My own PLT recently gave it a go. At 7:30 on a Wednesday morning, we sat, coffee in hand, ready for battle. I, for one, wondered how difficult it could really be. One-by-one the color drained from our faces as we read through the first pieces, articles that were apparently designed to teach the students that solar power was a pipe dream and fossil fuels are the best energy option, and their subsequent questions. They were hard, yes, but we expected that, what we didn’t expect was the complete and utter confusion.
“What’s the deal with number two?” I wondered aloud at the complicated two-part question in front of me. “Part B asks for the detail that supports the claim selected in Part A. So what if the student selects the wrong claim in A, but the correct detail for that particular claim. Do they not get credit for that skill because the initial claim was wrong?”
“What do you mean?”
“Well, it’s possible that a student would select ‘the government is attempting to support the use of solar energy’ as the central point of the piece, which I believe is the incorrect choice. If they do, then there are details in part B that support that particular claim. If a student can match detail to claim, that’s a skill, but if their initial claim, part A, isn’t right, then is that ability recognized, or is it all wrong?”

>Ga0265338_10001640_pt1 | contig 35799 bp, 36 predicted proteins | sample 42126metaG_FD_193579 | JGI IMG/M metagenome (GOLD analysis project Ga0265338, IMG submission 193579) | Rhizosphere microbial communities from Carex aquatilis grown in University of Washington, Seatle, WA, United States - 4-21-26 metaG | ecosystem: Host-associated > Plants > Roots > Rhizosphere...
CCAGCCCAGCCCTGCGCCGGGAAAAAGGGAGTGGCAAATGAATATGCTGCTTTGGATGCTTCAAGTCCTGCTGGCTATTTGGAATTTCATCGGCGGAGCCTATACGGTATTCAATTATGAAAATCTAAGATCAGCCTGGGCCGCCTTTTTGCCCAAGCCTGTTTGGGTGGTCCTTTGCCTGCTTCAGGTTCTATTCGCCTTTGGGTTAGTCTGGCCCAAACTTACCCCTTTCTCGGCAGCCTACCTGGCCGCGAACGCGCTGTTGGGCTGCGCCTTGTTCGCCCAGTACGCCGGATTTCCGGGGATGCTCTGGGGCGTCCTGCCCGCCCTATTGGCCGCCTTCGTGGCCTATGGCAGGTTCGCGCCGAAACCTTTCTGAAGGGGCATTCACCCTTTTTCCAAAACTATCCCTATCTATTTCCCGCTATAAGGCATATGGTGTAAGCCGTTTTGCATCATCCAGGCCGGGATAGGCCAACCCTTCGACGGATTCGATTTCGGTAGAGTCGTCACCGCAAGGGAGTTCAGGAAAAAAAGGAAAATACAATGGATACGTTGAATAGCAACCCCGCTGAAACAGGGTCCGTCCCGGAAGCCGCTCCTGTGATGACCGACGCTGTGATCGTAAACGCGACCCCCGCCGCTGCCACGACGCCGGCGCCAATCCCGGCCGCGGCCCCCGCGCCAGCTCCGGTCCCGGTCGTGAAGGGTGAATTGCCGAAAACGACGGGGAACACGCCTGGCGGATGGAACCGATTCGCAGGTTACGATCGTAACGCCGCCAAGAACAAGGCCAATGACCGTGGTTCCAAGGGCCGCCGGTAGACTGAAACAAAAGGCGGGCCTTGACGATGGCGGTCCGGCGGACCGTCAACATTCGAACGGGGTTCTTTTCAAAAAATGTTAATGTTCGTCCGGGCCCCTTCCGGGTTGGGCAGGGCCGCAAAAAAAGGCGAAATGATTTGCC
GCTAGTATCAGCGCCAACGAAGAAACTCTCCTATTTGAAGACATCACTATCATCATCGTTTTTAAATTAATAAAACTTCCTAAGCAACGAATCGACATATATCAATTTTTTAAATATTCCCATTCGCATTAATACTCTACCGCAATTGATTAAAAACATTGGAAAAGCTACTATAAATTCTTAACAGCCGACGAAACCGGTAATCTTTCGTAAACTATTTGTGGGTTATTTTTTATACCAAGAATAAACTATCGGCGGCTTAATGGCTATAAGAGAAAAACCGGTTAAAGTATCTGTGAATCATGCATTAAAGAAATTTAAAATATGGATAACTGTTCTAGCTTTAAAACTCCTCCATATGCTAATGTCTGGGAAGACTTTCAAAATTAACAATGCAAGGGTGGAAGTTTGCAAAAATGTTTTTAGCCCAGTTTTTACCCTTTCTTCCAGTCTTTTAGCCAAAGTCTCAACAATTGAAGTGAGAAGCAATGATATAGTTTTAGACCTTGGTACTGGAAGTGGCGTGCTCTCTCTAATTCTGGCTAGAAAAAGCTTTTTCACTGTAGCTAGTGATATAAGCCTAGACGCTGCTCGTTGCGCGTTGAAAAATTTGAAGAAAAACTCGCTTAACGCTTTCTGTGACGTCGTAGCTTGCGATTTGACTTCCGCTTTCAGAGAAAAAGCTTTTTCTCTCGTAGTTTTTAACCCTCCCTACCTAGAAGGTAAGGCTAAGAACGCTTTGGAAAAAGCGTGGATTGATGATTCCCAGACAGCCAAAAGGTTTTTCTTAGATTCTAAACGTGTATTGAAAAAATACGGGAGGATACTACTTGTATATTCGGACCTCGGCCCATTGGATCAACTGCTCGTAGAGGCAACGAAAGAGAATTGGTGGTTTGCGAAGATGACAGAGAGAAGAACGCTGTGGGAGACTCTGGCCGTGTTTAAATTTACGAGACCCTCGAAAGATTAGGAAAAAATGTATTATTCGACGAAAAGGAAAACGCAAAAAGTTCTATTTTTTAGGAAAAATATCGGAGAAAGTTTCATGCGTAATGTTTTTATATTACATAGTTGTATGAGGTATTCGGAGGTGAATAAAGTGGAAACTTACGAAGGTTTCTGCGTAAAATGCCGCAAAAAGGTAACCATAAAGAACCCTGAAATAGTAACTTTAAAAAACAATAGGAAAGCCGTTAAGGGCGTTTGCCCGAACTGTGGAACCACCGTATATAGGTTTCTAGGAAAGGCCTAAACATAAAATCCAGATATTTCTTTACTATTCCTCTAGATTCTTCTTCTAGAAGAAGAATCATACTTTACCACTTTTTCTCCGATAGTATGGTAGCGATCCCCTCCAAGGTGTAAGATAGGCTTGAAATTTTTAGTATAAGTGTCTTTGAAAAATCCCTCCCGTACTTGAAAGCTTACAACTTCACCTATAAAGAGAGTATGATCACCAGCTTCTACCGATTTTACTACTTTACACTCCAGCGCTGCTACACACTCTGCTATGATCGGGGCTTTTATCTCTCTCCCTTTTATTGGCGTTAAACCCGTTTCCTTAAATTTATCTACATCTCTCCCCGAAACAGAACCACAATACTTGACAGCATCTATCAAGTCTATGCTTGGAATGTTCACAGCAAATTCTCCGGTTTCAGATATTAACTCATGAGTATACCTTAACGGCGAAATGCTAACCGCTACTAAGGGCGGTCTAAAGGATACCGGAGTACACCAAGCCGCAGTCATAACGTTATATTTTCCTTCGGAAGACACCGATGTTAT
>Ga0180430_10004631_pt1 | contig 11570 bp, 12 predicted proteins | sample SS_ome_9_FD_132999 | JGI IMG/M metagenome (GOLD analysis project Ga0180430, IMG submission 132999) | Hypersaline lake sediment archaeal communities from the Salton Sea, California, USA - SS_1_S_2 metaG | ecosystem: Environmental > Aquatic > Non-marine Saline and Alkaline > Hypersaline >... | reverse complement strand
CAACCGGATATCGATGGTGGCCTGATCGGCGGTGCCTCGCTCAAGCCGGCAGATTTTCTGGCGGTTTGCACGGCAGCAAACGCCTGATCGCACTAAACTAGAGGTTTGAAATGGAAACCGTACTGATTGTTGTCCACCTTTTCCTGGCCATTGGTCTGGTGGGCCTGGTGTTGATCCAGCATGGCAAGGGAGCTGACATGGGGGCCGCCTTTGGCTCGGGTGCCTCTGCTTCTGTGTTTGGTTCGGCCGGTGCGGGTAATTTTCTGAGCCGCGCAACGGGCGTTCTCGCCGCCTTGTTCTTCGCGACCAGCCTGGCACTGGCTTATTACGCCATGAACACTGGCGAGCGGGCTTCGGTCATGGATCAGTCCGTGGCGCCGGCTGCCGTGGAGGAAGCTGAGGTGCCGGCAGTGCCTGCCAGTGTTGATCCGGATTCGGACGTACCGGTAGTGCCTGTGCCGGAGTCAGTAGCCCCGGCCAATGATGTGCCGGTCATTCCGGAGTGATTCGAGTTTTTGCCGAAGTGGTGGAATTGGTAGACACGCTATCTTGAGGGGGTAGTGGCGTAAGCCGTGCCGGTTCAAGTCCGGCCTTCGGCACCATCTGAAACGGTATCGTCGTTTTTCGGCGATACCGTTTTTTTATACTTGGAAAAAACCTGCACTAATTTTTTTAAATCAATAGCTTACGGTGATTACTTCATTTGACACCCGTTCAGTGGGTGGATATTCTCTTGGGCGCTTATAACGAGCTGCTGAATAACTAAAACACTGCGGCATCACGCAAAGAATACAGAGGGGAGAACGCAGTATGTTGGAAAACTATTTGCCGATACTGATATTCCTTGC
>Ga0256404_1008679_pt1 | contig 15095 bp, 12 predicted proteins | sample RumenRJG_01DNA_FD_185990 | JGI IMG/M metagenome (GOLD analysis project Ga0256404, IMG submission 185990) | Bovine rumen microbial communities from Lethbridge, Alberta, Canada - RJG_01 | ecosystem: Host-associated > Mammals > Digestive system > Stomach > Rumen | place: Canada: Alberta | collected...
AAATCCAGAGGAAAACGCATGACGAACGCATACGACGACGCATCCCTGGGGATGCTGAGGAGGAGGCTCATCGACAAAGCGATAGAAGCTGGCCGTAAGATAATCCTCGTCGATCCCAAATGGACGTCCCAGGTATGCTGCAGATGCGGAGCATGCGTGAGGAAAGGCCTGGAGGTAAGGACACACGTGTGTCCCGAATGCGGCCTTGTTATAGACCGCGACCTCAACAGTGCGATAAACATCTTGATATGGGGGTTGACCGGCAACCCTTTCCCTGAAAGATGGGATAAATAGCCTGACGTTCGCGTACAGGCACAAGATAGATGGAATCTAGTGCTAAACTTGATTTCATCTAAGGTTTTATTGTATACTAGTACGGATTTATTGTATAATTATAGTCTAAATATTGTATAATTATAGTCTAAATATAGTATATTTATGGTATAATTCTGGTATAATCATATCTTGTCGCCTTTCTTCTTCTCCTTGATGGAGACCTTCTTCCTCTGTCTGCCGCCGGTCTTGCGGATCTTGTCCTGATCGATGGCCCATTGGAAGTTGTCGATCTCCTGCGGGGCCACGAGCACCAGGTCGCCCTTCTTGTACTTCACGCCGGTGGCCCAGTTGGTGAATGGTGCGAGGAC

My colleagues shrugged and shook their heads. The siege continued, and soon more voices popped up.
“Hold on, what did you get for three under “Sustainable Fashion?” Which statement best summarizes the central idea of the text? It looks like it could be more than one of these sentences. Can there be two right answers?”
“You mean there are no answers for the practice test? How do students know if they got it right?”
“What’s up with seven? ‘How does the second paragraph affect the structure of the text as a whole?’ Is it referring to the second paragraph of the entire text or just the excerpt that was used to answer question six? It’s not clear at all.”